Kurt Schlosser, GeekWire

As it waits on its order of tens of thousands of delivery vans, Amazon revealed Friday that it has a 20% stake in Rivian, the electric vehicle maker that it's been heavily investing in since 2019.

In a new SEC filing, the tech giant disclosed an equity interest in the startup, which is part of its overall equity investments carrying value of $3.8 billion, up from $2.7 billion at the end of 2020.

As of December 31, 2020 and September 30, 2021, equity investments not accounted for under the equity-method and without readily determinable fair values, including preferred stock of Rivian Automotive, Inc. representing an approximately 20% ownership interest, had a carrying value of $2.7 billion and $3.8 billion, and are recorded within "Other assets" on our consolidated balance sheets with adjustments recognized in "Other income (expense), net" on our consolidated statements of operations.

Amazon has backed Rivian through its Climate Pledge Fund, which is aimed at investing in companies that accelerate Amazon's pledge to be net zero carbon across its businesses by 2040. Amazon was among lead investors in a $2.5 billion financing round in Rivian in July and previously backed Rivian in 2019 in rounds of $700 million and $1.3 billion.

Founded in 2009, Rivian has raised about $10.5 billion to date. It announced plans this summer to go public at a reported valuation of $80 billion.

Amazon ordered 100,000 electric delivery vans through Rivian and said last October that it hoped to have 10,000 of them on the road as early as 2022.

The EV maker has begun production and delivery of its R1T all-electric pickup truck and will launch the R1S sport utility vehicle in December.

This story first appeared on GeekWire.

Amazon said Monday that it is adding 150,000 seasonal jobs to bolster the ranks of its operations network during the busy holiday season.

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Aaron Hirschhorn, a well-known investor and entrepreneur in the Los Angeles tech scene who founded the pet sitting startup DogVacay died Sunday in a boating accident near Miami Beach, Fla. He was 42.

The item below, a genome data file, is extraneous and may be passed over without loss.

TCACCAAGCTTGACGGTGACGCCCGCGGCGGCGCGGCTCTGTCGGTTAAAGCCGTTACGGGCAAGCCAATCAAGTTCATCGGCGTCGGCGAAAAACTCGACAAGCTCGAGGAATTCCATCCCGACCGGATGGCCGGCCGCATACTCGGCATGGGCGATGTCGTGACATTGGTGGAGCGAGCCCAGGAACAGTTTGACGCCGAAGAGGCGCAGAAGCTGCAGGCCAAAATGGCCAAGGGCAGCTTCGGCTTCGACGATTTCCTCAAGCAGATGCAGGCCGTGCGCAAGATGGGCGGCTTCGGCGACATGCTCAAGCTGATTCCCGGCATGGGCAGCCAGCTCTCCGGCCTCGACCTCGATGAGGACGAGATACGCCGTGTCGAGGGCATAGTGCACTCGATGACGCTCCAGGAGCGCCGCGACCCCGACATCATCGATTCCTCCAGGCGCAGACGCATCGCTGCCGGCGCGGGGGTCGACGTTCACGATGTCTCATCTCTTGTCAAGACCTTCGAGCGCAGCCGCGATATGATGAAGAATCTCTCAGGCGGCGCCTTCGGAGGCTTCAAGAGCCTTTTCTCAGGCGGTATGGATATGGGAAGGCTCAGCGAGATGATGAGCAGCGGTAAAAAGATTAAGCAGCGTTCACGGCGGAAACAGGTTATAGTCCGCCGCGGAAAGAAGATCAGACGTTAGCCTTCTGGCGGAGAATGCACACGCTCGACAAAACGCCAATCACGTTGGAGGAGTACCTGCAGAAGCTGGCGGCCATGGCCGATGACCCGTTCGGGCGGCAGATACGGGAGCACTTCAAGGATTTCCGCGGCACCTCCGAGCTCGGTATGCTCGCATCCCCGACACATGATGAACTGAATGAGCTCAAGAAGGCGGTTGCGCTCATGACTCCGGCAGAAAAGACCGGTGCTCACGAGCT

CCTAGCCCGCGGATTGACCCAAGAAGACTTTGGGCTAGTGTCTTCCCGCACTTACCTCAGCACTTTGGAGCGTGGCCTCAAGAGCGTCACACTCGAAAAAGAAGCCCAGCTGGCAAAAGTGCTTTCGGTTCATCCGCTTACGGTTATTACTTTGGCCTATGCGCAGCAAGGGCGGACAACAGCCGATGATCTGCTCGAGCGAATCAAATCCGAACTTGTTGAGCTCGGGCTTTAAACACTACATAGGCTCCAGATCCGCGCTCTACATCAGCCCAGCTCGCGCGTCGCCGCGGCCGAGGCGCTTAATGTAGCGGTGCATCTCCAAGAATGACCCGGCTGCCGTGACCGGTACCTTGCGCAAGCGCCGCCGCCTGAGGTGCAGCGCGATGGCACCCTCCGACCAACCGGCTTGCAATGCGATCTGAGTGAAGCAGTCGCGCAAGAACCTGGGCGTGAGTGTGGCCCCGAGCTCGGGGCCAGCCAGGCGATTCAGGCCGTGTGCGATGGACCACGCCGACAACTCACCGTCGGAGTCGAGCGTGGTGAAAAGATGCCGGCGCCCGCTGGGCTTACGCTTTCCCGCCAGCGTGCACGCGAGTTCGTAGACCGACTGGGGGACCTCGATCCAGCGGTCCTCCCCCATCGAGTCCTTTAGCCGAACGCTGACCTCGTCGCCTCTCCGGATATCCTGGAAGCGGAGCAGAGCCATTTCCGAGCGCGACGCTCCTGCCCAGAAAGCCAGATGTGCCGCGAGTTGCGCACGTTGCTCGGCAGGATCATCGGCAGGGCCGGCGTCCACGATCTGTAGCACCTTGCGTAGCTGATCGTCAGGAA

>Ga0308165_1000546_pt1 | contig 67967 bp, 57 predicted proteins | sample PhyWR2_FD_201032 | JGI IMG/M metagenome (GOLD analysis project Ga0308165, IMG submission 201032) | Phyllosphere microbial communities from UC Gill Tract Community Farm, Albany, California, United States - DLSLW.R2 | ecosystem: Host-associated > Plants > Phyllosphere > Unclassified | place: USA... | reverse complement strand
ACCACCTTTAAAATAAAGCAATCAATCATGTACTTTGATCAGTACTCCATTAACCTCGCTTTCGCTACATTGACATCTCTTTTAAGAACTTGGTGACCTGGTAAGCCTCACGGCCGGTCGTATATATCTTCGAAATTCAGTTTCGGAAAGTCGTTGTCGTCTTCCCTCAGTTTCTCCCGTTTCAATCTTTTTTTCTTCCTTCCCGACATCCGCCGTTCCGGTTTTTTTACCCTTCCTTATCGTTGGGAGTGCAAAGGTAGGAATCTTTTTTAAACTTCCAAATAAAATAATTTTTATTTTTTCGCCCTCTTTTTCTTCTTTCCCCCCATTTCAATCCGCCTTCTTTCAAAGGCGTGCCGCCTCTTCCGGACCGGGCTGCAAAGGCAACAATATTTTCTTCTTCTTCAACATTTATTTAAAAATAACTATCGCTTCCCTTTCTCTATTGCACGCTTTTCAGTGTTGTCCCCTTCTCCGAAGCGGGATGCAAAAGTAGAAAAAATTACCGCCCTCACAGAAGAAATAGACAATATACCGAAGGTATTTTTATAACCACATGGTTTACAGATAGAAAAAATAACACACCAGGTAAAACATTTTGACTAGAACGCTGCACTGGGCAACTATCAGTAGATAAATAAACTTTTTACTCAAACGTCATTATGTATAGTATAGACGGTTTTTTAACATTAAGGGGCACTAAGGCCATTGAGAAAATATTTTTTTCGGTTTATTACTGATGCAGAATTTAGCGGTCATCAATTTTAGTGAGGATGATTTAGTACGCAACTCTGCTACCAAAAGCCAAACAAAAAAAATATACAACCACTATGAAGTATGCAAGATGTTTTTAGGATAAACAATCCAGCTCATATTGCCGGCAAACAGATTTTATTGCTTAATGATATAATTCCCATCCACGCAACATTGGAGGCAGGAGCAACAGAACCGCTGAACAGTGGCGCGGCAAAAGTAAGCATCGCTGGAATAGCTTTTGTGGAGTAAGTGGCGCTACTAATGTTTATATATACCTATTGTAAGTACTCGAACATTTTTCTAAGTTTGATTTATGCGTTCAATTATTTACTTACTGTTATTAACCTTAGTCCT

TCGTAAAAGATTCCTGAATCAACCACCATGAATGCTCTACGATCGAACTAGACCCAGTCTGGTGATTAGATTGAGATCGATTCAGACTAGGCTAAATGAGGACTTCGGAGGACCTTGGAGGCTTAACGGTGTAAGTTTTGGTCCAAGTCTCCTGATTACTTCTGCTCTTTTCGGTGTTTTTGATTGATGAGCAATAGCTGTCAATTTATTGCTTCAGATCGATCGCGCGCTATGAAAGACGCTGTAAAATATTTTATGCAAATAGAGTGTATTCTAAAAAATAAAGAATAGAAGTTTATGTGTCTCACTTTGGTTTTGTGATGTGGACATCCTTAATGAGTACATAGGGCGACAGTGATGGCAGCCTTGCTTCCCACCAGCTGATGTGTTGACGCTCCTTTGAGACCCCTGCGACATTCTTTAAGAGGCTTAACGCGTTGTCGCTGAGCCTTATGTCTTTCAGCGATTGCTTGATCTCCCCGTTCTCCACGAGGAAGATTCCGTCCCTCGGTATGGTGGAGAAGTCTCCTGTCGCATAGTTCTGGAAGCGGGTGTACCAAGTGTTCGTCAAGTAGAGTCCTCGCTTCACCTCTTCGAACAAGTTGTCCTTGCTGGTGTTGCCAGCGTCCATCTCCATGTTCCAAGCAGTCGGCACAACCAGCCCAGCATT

Hirschhorn started DogVacay with his wife Karine Nissim in 2012. The Santa Monica, Calif.-based company raised nearly $50 million and was a leading competitor in the pet services industry before being acquired by Rover in 2017.

Hirschhorn moved from Los Angeles to Miami Beach about three years ago, according to the Miami Herald.

Hirschhorn held a seat on Rover's board for a year. A month ago on LinkedIn, he called news of Rover's plans to go public via a SPAC deal "an amazing day."

"All of us at Rover were saddened to learn of Aaron's sudden passing. Our thoughts are with his family, friends, and colleagues during this painful time," Rover said in a statement provided to GeekWire on Wednesday. "His love of animals and commitment to pet parents was exemplified in his founding and leadership of DogVacay and Gallant, but his vision for what was possible in the pet industry went well beyond what he already had accomplished."

In 2018 Hirschhorn founded another pet-focused startup called Gallant, which stores dog stem cells so that they're accessible for future treatments.

The Miami Herald reported that the Florida Fish and Wildlife Conservation Commission and the U.S. Coast Guard reported a crash on Sunday between a 38-foot Chris-Craft motorboat and a personal watercraft.

Hirschhorn was reportedly riding his electric foil surfboard and died at the scene. In an Instagram post on Monday, his wife wrote: "My beloved husband of ten years died yesterday in an accident. We are broken and will never be the same."

Hirschhorn's Instagram shows numerous family images and scenes from his active lifestyle. "I play sports and get hurt a lot," his profile description reads.

The photo feed also illustrates his love for dogs.

After the Rover acquisition, Hirschhorn called the growing of DogVacay "an incredible journey."

"Our goal has always been to make quality pet care accessible to everyone, and with Rover and DogVacay's experience and expertise, we will continue to create the best solution for our host community, our pet parents and most importantly, our pets that we love as family," he said at the time.

According to the Gallant website, Hirschhorn founded that company "after experiencing the power of regenerative medicine for himself" when he underwent a single stem cell treatment "to heal a debilitating back injury."

Hirschhorn pitched Gallant in a 2019 episode of the ABC TV series "Shark Tank" and snagged an investment from Lori Greiner and Anne Wojcicki, co-founder and CEO of 23andMe.

The Miami Herald reported that Hirschhorn is survived by his wife and their three young children: a daughter in kindergarten, a son in first grade and a son in second grade.

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